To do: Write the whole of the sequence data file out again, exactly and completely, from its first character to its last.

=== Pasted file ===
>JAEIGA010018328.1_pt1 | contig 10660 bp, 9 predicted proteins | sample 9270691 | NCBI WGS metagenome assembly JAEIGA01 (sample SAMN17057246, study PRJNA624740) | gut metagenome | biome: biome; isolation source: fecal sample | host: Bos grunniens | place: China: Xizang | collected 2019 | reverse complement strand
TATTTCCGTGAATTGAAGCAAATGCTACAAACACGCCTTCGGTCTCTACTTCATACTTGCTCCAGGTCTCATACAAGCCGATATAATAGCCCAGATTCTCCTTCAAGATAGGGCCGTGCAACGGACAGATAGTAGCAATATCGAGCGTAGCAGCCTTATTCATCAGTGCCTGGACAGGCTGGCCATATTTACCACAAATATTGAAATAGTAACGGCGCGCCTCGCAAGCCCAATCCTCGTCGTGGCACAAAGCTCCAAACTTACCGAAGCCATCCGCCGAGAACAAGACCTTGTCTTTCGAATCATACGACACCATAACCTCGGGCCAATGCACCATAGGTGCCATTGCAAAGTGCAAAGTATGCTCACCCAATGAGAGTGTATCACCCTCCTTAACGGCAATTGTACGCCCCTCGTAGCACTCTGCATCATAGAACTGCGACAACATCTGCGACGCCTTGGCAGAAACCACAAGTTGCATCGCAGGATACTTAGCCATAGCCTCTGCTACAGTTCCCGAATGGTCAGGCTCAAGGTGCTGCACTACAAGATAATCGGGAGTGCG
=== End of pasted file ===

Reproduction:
>JAEIGA010018328.1_pt1 | contig 10660 bp, 9 predicted proteins | sample 9270691 | NCBI WGS metagenome assembly JAEIGA01 (sample SAMN17057246, study PRJNA624740) | gut metagenome | biome: biome; isolation source: fecal sample | host: Bos grunniens | place: China: Xizang | collected 2019 | reverse complement strand
TATTTCCGTGAATTGAAGCAAATGCTACAAACACGCCTTCGGTCTCTACTTCATACTTGCTCCAGGTCTCATACAAGCCGATATAATAGCCCAGATTCTCCTTCAAGATAGGGCCGTGCAACGGACAGATAGTAGCAATATCGAGCGTAGCAGCCTTATTCATCAGTGCCTGGACAGGCTGGCCATATTTACCACAAATATTGAAATAGTAACGGCGCGCCTCGCAAGCCCAATCCTCGTCGTGGCACAAAGCTCCAAACTTACCGAAGCCATCCGCCGAGAACAAGACCTTGTCTTTCGAATCATACGACACCATAACCTCGGGCCAATGCACCATAGGTGCCATTGCAAAGTGCAAAGTATGCTCACCCAATGAGAGTGTATCACCCTCCTTAACGGCAATTGTACGCCCCTCGTAGCACTCTGCATCATAGAACTGCGACAACATCTGCGACGCCTTGGCAGAAACCACAAGTTGCATCGCAGGATACTTAGCCATAGCCTCTGCTACAGTTCCCGAATGGTCAGGCTCAAGGTGCTGCACTACAAGATAATCGGGAGTGCG